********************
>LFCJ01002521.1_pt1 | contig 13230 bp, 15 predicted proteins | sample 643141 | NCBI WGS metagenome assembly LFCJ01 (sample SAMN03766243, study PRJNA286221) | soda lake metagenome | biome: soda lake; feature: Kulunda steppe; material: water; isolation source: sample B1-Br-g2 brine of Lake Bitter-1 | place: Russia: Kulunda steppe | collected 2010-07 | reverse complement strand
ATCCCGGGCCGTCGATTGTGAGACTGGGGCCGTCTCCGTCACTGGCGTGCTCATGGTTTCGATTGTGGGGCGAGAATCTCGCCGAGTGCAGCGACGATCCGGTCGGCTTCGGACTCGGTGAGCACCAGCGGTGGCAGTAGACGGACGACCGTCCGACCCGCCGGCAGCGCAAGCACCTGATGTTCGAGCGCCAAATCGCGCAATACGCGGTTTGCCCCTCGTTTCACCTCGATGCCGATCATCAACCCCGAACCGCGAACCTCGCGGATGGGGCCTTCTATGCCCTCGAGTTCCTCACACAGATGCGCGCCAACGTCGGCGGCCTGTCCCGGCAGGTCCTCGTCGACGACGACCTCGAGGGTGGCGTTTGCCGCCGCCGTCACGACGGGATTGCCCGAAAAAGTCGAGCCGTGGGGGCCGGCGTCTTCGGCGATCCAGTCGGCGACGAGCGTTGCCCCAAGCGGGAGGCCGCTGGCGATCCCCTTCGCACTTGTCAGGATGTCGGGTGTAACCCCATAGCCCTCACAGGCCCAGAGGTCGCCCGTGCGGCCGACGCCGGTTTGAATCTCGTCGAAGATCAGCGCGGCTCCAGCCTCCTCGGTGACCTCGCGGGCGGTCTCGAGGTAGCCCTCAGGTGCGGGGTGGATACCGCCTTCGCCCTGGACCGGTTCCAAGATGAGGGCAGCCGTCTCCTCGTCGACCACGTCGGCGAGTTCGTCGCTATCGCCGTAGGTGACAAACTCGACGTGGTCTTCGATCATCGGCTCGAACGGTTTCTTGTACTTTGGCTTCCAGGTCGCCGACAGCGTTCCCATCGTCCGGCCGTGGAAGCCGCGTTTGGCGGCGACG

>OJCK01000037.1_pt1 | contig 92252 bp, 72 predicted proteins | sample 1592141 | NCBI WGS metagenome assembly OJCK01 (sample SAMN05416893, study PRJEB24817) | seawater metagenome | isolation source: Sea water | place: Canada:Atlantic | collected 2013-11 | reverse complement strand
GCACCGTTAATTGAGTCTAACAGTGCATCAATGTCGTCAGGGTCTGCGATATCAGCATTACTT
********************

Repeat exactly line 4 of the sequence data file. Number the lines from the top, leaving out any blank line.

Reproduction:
GCACCGTTAATTGAGTCTAACAGTGCATCAATGTCGTCAGGGTCTGCGATATCAGCATTACTT